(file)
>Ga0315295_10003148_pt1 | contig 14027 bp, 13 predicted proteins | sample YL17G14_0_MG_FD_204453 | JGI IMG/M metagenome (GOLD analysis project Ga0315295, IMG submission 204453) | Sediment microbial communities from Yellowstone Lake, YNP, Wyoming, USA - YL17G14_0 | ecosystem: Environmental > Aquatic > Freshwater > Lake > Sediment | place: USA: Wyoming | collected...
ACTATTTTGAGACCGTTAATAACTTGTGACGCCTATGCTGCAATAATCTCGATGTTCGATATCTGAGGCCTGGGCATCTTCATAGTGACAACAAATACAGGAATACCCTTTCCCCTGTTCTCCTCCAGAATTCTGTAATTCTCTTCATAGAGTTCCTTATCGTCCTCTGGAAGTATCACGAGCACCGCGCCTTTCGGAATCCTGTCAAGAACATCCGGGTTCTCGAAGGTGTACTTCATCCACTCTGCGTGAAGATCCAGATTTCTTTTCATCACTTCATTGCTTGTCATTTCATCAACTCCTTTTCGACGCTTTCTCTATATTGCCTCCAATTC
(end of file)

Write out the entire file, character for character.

>Ga0315295_10003148_pt1 | contig 14027 bp, 13 predicted proteins | sample YL17G14_0_MG_FD_204453 | JGI IMG/M metagenome (GOLD analysis project Ga0315295, IMG submission 204453) | Sediment microbial communities from Yellowstone Lake, YNP, Wyoming, USA - YL17G14_0 | ecosystem: Environmental > Aquatic > Freshwater > Lake > Sediment | place: USA: Wyoming | collected...
ACTATTTTGAGACCGTTAATAACTTGTGACGCCTATGCTGCAATAATCTCGATGTTCGATATCTGAGGCCTGGGCATCTTCATAGTGACAACAAATACAGGAATACCCTTTCCCCTGTTCTCCTCCAGAATTCTGTAATTCTCTTCATAGAGTTCCTTATCGTCCTCTGGAAGTATCACGAGCACCGCGCCTTTCGGAATCCTGTCAAGAACATCCGGGTTCTCGAAGGTGTACTTCATCCACTCTGCGTGAAGATCCAGATTTCTTTTCATCACTTCATTGCTTGTCATTTCATCAACTCCTTTTCGACGCTTTCTCTATATTGCCTCCAATTC